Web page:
Report on Martin (United States) — March 1995
Bulletin of the Global Volcanism Network, vol. 20, no. 3 (March 1995)
Managing Editor: Richard Wunderman.
Martin (United States) Large steam plumes, but no eruptive activity
Please cite this report as:
Global Volcanism Program, 1995. Report on Martin (United States) (Wunderman, R., ed.). Bulletin of the Global Volcanism Network, 20:3. Smithsonian Institution. https://doi.org/10.5479/si.GVP.BGVN199503-312140
58.172°N, 155.361°W; summit elev. 1863 m
All times are local (unless otherwise noted)
On 15 March, the U.S. National Weather Service received a report from the town of King Salmon of steam plumes rising 600-900 m over the general vicinity of Mount Martin volcano in Katmai National Park. No eruptive activity was detected during analysis of satellite imagery. The mostly ice-covered Mount Martin stratovolcano has a poorly documented record of minor historical eruptive activity. However, vigorous steam plumes from its summit crater are common.
Geological Summary. The mostly ice-covered Mount Martin stratovolcano lies at the SW end of the Katmai volcano cluster in Katmai National Park. The volcano was named for George C. Martin, the first person to visit and describe the area after the 1912 eruption. It is capped by a 300-m-wide summit crater, which is ice-free because of an almost-constant steam plume; it also contains a shallow acidic lake. The edifice was constructed entirely during the Holocene, and overlies glaciated lava flows of the adjacent mid- to late-Pleistocene Alagoshak volcano to the WSW. Martin consists of a small fragmental cone that was the source of ten thick overlapping blocky dacitic lava flows, largely uneroded by glaciers, that descend 10 km to the NW, cover 31 km2, and form about 95% of the eruptive volume of the volcano. Two reports of historical eruptions that originated from uncertain sources were attributed by Muller et al. (1954) to Martin.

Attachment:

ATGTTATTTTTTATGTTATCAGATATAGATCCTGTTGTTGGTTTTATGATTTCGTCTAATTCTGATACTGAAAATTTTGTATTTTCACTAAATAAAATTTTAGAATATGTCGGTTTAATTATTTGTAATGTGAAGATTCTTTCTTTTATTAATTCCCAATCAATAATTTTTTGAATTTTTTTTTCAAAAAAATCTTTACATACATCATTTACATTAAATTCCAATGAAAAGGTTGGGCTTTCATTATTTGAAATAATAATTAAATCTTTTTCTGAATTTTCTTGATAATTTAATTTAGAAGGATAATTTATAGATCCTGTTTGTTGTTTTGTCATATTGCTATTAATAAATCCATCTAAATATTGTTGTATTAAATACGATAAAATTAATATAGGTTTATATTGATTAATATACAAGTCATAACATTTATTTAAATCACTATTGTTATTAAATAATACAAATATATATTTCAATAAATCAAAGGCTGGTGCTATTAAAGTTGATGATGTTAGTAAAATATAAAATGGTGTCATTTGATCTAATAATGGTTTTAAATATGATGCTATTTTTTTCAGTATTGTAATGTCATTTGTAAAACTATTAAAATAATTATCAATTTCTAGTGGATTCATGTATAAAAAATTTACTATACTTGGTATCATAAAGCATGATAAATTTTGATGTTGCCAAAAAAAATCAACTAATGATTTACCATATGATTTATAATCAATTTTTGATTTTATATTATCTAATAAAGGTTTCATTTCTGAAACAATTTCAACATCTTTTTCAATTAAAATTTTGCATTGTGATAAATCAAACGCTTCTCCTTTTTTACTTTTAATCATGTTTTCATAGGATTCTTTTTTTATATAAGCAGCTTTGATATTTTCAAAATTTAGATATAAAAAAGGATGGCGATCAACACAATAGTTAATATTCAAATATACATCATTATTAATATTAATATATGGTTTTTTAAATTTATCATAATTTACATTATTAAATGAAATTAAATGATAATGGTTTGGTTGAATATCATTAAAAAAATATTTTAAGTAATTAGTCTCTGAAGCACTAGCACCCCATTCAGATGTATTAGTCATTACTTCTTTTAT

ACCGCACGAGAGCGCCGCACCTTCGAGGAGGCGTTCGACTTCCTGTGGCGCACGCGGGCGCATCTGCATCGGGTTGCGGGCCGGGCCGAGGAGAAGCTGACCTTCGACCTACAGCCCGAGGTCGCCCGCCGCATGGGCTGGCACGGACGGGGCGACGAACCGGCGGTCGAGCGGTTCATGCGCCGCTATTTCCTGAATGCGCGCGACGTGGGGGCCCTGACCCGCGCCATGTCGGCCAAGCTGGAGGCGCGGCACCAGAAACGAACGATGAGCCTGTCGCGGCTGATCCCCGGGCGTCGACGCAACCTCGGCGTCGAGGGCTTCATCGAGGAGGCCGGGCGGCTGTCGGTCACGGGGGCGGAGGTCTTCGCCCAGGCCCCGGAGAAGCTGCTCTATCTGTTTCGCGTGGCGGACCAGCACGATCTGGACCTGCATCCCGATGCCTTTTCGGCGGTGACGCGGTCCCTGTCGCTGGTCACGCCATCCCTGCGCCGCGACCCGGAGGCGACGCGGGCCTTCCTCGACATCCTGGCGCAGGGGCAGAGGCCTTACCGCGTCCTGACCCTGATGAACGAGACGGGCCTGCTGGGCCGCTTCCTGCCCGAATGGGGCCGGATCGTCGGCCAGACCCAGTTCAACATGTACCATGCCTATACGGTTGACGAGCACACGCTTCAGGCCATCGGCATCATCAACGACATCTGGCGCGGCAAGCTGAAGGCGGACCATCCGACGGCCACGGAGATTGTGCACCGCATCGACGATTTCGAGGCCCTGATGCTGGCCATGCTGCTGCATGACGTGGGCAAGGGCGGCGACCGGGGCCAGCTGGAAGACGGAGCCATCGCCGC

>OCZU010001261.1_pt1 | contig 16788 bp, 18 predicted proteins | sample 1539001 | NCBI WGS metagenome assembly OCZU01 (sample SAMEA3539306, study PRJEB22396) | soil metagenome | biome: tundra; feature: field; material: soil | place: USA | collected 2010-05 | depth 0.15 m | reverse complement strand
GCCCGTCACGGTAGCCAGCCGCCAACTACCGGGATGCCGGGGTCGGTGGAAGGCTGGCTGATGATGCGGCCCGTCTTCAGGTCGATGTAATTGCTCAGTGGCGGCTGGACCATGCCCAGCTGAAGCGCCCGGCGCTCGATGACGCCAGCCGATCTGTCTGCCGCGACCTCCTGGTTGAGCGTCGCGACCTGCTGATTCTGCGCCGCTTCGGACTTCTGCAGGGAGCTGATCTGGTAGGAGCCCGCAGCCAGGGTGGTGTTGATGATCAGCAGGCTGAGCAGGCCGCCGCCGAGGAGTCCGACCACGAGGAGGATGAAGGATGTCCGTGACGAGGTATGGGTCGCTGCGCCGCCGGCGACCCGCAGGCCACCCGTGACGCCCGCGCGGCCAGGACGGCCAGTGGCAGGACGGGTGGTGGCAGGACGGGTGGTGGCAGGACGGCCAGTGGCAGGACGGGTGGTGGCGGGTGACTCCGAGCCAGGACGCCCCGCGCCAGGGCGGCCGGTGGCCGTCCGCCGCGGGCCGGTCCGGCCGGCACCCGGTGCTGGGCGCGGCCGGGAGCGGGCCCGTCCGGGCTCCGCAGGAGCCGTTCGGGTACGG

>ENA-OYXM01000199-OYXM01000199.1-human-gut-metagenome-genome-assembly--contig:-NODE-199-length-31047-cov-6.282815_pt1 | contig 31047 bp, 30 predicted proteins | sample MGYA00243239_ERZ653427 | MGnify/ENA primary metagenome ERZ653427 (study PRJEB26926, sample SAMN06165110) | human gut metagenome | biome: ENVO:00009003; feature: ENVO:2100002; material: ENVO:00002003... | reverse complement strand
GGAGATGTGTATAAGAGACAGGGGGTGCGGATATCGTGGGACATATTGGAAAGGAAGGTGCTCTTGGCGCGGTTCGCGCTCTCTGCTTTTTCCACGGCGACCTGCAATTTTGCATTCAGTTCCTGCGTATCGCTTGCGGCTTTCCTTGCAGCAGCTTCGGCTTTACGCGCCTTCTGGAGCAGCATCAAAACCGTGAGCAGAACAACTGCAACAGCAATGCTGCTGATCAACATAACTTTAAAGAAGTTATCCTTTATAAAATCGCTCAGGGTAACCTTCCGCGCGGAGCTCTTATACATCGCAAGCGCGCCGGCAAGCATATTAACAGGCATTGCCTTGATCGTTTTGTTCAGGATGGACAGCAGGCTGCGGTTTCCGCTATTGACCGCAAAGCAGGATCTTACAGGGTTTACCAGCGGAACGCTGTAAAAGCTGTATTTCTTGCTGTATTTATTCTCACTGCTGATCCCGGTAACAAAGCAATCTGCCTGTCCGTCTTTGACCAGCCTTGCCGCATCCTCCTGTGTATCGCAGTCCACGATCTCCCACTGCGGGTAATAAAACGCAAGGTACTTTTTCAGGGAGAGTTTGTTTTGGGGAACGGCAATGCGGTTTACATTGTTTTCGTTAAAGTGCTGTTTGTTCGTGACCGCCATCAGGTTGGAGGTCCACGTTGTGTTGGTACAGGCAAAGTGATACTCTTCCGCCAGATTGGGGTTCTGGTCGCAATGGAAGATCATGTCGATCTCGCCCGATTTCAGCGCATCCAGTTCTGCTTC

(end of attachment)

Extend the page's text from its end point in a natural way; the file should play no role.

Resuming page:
Information Contacts: Alaska Volcano Observatory.